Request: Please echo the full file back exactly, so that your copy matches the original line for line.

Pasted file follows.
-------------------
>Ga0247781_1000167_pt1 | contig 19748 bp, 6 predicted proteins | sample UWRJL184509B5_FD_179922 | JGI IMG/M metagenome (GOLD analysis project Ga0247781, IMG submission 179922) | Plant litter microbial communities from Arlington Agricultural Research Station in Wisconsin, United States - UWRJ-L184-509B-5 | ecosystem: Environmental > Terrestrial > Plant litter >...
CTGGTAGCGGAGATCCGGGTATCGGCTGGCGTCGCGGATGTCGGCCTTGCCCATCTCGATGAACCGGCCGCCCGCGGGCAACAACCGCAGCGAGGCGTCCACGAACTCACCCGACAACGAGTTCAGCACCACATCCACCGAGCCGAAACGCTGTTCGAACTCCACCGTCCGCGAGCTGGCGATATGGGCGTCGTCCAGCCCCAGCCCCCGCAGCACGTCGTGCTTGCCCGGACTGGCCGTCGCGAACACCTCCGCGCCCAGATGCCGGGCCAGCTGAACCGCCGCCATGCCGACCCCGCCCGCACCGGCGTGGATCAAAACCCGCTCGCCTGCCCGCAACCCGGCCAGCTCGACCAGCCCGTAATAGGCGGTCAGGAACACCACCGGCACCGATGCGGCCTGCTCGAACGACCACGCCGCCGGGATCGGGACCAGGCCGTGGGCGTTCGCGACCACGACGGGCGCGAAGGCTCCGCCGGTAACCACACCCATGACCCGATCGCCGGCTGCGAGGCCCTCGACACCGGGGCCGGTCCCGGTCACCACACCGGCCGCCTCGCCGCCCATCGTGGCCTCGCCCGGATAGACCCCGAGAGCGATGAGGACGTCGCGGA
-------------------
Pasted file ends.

>Ga0247781_1000167_pt1 | contig 19748 bp, 6 predicted proteins | sample UWRJL184509B5_FD_179922 | JGI IMG/M metagenome (GOLD analysis project Ga0247781, IMG submission 179922) | Plant litter microbial communities from Arlington Agricultural Research Station in Wisconsin, United States - UWRJ-L184-509B-5 | ecosystem: Environmental > Terrestrial > Plant litter >...
CTGGTAGCGGAGATCCGGGTATCGGCTGGCGTCGCGGATGTCGGCCTTGCCCATCTCGATGAACCGGCCGCCCGCGGGCAACAACCGCAGCGAGGCGTCCACGAACTCACCCGACAACGAGTTCAGCACCACATCCACCGAGCCGAAACGCTGTTCGAACTCCACCGTCCGCGAGCTGGCGATATGGGCGTCGTCCAGCCCCAGCCCCCGCAGCACGTCGTGCTTGCCCGGACTGGCCGTCGCGAACACCTCCGCGCCCAGATGCCGGGCCAGCTGAACCGCCGCCATGCCGACCCCGCCCGCACCGGCGTGGATCAAAACCCGCTCGCCTGCCCGCAACCCGGCCAGCTCGACCAGCCCGTAATAGGCGGTCAGGAACACCACCGGCACCGATGCGGCCTGCTCGAACGACCACGCCGCCGGGATCGGGACCAGGCCGTGGGCGTTCGCGACCACGACGGGCGCGAAGGCTCCGCCGGTAACCACACCCATGACCCGATCGCCGGCTGCGAGGCCCTCGACACCGGGGCCGGTCCCGGTCACCACACCGGCCGCCTCGCCGCCCATCGTGGCCTCGCCCGGATAGACCCCGAGAGCGATGAGGACGTCGCGGA